Drunk drivers are known to drive at significantly slow/fast speeds, having problems staying in their lane, swerving, missing turns, sudden braking, not adhering to basic driving laws like cutting off others, and the like. If you encounter a driver that you think is impaired, the best thing to do is be vigilant and keep your distance. You might even want to take extra precautions like changing lanes or taking a detour.
What Precautions Can I Take to Avoid Temptation?
When drinking, some things can be very tempting to do. It is common to get bored or hyper and look for various means of entertainment. Socializing, driving, and food are some top things that spike many people’s curiosity and desires when drinking. Ways to avoid temptation include:
- Put your keys in a safe spot that is out of view. In other words—out of sight out of mind. If you do not see your keys, you might not think about driving. If you are at home, this is easier to do—place them in a cupboard, drawer, etc. If you are in a bar or at a party somewhere, you will obviously want to always keep your keys with you, so they do not get lost or stolen. If you find yourself drinking too much, you can zip them up in the bottom of your purse or secure them in a deep coat pocket and call someone for a ride home.
- Make sure you have what you need when drinking at home. Get plenty of food, ingredients, etc. ahead of time so that you do not have to make a trip to the store to restock.
- Know your common cravings. If certain foods/items sound good to you usually when drinking, have those on hand so you do not want to go to the store to get them.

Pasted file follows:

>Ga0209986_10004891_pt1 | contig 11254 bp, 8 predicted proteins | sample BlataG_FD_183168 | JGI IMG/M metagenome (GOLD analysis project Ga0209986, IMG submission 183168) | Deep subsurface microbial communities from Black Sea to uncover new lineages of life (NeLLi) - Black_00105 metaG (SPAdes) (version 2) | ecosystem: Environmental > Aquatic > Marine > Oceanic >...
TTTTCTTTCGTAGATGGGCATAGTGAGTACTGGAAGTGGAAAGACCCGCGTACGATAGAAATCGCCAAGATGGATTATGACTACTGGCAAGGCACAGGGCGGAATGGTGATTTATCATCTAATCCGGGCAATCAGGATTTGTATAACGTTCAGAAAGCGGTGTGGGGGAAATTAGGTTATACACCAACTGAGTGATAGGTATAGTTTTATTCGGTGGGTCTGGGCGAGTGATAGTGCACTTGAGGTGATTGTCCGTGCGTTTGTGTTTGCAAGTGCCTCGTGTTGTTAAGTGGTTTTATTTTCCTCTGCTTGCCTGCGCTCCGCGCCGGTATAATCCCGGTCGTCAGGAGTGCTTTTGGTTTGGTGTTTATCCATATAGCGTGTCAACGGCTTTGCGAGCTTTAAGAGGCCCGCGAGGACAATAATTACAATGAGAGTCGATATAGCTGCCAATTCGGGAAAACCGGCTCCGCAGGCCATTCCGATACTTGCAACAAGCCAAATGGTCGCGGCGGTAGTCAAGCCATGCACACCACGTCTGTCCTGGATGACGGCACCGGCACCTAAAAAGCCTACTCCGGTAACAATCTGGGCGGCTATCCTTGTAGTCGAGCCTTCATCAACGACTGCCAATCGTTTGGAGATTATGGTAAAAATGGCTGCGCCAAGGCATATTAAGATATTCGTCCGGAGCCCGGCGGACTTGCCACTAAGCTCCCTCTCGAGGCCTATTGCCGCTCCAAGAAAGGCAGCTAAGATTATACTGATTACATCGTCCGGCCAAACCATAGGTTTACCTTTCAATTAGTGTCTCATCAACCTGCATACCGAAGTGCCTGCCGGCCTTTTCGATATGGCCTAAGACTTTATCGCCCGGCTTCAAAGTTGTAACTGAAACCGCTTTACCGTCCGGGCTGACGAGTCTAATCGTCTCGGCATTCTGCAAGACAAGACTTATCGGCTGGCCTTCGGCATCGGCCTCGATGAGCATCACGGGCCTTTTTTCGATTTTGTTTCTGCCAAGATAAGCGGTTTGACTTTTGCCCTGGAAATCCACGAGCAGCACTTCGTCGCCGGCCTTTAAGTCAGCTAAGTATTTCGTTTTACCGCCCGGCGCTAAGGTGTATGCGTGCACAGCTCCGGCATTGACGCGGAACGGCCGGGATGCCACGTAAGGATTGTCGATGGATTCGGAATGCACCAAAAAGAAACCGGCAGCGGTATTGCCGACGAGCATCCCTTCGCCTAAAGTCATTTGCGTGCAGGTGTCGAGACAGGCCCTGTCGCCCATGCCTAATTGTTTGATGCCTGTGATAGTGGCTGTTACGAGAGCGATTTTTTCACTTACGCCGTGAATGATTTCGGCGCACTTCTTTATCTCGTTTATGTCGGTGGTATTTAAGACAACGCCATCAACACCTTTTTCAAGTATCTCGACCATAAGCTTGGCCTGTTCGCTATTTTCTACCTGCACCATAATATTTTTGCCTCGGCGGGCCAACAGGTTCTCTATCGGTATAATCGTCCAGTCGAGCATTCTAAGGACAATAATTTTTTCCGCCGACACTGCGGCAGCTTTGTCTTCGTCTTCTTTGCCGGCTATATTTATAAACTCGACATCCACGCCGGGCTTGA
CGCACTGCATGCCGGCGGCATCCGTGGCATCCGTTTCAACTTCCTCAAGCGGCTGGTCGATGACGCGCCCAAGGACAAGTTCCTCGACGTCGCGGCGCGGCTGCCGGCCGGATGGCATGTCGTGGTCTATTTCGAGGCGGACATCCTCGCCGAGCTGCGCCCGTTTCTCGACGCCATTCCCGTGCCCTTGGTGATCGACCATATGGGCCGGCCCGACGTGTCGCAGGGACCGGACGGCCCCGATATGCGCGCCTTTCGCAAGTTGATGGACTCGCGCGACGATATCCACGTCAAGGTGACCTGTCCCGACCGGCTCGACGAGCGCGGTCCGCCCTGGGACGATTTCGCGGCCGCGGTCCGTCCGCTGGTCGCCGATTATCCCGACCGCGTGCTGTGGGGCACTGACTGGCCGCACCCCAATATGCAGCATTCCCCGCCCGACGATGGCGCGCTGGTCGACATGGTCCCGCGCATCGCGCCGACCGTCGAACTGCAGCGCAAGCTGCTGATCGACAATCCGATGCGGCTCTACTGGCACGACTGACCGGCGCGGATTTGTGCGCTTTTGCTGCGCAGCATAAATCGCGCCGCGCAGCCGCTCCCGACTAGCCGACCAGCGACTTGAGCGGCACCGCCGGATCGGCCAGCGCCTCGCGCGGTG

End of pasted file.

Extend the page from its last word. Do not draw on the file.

- Make sure your friends/guests have a plan. Encourage those you drink with to drink responsibly. Once gatherings can happen again, make sure that everyone you will be hanging out with has their ride figured out and a backup plan if that ride falls though. The last thing you want is someone asking you to pick them up or take them home. It can be hard to say no in these situations. Having a sleepover option ready in case someone does not have a ride is also a nice safety net.
How about when you specifically drink? Are there things that you find really tempting that are not safe and/or may lead to you getting behind the wheel? Form a plan to help you (1) avoid unsafe urges, and (2) have everything you need beforehand so you do not need to drive to get it.
Yes, it is true that even safe drivers who are sober can end up in car accidents. Things happen and sometimes we have no control over the outcome. However, being safe means that the odds are in our favor. Driving while under the influence takes away the upper hand from ourselves and those around us. Like they say, it is better to be safe than sorry. And, like we say, we are “stronger…together.” To get those injury and fatality numbers down, and create a safer environment, all we have to do is spread awareness, work together, and take a few minutes out of our day to plan our trip.